Many of us are minded to vote for Rebecca Long Bailey for Labour leader when balloting opens on 24 February.
In the nominations stage we backed none of the candidates.
We used that stage to challenge them on a charter of labour movement democracy, and on the need to get Labour on the streets to combat the Tories in the next months and years.
We supported interrogations put to them by groups like Free Our Unions, Labour Campaign for Free Movement, and Labour for a Socialist Europe, to back Labour conference policy for scrapping all anti-union laws and for defending and extending free movement.
None responded positively. All three leader candidates signal, in different blurred ways, that they will seek to tone down Labour’s politics, but gradually.
How far they can do that — or whether, on the contrary, Boris Johnson’s buffoonery spurs the labour movement to get on the streets in a way it has not done since 2015 — remains to be seen.
The leadership ballot papers will arrive from 24 February. Now it is a matter less of challenges in meetings, more of conversations among Labour members and trade unionists about which box to tick.
Lisa Nandy’s derision of “placard-waving”, of “picking a side and shouting”, and of “nationalising everything”, has flagged her up as the candidate to rally the Labour right.
Keir Starmer’s most telling comment has been his refusal to say he’d give Long Bailey and Nandy jobs in his Shadow Cabinet: Translate: there may be no job left that Long Bailey will accept after Starmer has allotted key posts to Yvette Cooper, Rachel Reeves, Hilary Benn, etc.
Asked to praise a Labour leader of the last 50 years, Starmer chose Harold Wilson as one who “united the party”.
In 1956, Wilson sketched his approach in a private comment on then Tory prime minister Harold Macmillan: “You know, the man’s a genius. He’s holding up the banner of Suez [the failed British imperialist invasion of Egypt to stop Egypt taking over the Suez Canal] for the [Tory] party to follow, and he’s leading the party away from Suez.
“That’s what I’d like to do with the Labour Party over nationalisation” [the key Labour-left demand of the day].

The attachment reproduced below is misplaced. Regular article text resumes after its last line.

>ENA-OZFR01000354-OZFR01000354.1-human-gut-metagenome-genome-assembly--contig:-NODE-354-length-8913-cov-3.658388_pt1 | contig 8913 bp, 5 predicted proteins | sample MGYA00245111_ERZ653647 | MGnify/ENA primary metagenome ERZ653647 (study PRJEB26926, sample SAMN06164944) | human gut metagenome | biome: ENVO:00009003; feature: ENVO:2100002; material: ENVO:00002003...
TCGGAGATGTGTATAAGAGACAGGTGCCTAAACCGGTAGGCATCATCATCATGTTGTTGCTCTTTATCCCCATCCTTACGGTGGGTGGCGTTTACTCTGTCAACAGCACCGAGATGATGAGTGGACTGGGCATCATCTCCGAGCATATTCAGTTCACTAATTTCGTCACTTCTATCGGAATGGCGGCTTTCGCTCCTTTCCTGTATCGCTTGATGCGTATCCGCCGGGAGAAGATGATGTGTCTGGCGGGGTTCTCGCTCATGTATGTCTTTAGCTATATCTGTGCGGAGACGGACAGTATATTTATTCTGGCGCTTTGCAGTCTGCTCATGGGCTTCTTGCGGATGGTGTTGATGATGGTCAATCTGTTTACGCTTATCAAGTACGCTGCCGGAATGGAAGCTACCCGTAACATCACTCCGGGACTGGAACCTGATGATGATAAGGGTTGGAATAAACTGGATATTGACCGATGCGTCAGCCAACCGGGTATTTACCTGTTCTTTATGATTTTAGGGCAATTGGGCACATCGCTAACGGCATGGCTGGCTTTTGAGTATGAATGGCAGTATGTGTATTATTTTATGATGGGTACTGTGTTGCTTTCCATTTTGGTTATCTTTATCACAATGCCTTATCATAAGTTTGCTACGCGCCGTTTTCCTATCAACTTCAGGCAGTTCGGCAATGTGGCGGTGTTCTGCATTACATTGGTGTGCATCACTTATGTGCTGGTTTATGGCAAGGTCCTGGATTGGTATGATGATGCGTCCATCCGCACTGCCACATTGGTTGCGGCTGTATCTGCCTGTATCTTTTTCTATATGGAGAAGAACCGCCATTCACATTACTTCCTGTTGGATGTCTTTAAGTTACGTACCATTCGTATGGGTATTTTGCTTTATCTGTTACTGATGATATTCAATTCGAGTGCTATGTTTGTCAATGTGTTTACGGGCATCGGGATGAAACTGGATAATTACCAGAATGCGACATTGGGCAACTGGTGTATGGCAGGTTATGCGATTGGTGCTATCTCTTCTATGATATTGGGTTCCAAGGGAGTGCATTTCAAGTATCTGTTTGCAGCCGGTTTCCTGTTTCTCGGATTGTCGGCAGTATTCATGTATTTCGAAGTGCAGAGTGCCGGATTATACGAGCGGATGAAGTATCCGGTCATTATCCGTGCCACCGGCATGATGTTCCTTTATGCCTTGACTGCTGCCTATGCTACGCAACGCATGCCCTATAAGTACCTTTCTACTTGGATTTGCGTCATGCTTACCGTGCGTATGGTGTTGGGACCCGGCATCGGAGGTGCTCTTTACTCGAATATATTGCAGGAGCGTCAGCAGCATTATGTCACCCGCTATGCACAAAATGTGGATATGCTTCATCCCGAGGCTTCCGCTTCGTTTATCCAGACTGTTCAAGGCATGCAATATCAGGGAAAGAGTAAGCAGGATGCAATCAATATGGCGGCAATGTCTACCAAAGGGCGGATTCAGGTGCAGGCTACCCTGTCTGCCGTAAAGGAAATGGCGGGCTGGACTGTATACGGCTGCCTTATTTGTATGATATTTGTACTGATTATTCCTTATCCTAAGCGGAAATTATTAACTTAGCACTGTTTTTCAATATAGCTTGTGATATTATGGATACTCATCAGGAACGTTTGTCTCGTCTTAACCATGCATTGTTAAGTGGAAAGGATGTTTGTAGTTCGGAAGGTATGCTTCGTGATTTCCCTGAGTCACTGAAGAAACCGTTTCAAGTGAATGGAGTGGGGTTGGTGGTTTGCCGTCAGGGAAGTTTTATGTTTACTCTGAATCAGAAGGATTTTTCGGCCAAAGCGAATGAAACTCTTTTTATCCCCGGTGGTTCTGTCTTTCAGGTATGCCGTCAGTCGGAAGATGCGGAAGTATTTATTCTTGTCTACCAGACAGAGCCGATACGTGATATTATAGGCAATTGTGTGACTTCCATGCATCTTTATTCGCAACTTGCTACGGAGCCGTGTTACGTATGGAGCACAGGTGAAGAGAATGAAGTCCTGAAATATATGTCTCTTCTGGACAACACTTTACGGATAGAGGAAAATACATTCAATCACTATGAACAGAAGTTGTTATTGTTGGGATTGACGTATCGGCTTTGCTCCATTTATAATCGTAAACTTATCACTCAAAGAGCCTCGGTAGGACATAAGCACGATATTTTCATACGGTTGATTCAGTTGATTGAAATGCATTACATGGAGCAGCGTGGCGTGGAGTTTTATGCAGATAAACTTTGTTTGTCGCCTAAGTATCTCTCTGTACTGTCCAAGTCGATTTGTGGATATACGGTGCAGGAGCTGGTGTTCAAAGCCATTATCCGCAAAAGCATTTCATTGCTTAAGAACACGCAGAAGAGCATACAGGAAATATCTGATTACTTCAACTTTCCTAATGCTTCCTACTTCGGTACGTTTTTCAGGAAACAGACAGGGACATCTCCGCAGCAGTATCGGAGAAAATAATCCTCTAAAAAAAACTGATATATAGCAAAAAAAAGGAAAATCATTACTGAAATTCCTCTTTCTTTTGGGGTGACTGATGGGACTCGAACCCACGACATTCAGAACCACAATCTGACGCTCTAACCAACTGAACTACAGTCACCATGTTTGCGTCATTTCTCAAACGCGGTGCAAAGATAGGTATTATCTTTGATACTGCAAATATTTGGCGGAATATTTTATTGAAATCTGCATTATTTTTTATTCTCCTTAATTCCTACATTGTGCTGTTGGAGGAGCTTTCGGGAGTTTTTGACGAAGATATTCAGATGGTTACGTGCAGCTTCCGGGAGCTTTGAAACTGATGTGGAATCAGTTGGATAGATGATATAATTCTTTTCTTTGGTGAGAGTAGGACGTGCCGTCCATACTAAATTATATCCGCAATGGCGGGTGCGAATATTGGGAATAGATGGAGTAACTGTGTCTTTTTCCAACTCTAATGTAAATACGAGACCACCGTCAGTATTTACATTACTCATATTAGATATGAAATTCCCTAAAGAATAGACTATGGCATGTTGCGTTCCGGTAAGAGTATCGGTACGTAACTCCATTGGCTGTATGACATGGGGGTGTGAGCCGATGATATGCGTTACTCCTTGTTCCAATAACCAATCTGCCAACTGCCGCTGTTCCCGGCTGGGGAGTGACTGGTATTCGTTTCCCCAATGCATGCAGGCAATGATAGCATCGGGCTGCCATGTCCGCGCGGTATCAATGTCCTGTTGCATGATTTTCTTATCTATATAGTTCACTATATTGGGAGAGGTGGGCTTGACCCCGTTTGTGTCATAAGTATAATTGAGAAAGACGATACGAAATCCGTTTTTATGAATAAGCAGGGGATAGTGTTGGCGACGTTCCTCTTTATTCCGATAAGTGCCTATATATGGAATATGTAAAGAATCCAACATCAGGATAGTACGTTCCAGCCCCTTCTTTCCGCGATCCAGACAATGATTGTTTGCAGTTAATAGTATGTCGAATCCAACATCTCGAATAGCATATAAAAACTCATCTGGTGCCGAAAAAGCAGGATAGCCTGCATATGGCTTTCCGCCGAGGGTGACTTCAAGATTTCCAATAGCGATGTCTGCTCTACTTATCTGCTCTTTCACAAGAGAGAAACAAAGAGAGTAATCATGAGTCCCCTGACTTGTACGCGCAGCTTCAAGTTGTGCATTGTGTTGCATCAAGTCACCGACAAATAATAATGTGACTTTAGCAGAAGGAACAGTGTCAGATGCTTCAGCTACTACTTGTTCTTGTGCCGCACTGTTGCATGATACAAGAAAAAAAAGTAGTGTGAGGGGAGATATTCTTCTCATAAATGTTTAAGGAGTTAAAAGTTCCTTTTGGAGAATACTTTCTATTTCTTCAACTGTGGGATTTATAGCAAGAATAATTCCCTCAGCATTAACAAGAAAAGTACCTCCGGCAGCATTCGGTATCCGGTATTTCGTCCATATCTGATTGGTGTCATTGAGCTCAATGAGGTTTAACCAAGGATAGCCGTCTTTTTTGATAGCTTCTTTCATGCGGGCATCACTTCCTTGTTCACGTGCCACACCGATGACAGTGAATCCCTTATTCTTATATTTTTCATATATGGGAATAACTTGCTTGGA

Long Bailey was set up well in advance as the “continuity candidate”. The downside is the connections to the circles round Seumas Milne’s “Leader’s Office”, and its Stalinistic and manipulative methods which blighted the last years of Corbyn, especially over Brexit and antisemitism.
Whether from conviction or from prudence, she has distanced herself a bit from that axis. She did that most clearly in her 13 February declaration that she supports Israel’s right to exist alongside a Palestinian state, and in that sense is a “Zionist”.
Although Long Bailey does not have the same record as Nandy or Emily Thornberry of activity for Palestinian rights, she plainly doesn’t mean a wish to support Israeli-Jewish rights above or against other rights.
Now, on 17 February Nandy was the only one of the three to say she’d vote to abolish the monarchy. Long Bailey and Starmer said they wouldn’t. Nandy is still the only one to defend free movement between Britain and the EU. Long Bailey’s campaign runs limp.
But, broadly, Long Bailey has a more leftish record than the others. On the whole a stronger vote for her — if accompanied by continued criticism and campaigning on the issues — will increase the chances of a real fight against Tory cuts and a continued relative opening-up of the Labour Party.
The deputy leadership is even more blurred. Some of us are minded to vote for Dawn Butler. She has been the most leftish of the deputy candidates, with warmer words on trade union rights.
The most leftish, that is, other than Richard Burgon. Burgon has been good on some issues. But he writes frequently for the Morning Star, and describes Seumas Milne and Karie Murphy as “great people”. He has been not at all left-wing as shadow Justice Secretary. A vote for him is a vote for continuity with the bad record on Brexit and antisemitism.
Others point to Butler’s record as a loyalist under Brown and Blair, and doubt whether we can back anyone for deputy.
We’ll be discussing in Workers’ Liberty meetings, and deciding a majority view.
Everyone, I think, is agreed on voting for Lauren Townsend and Cecile Wright for the CLP places on the National Executive.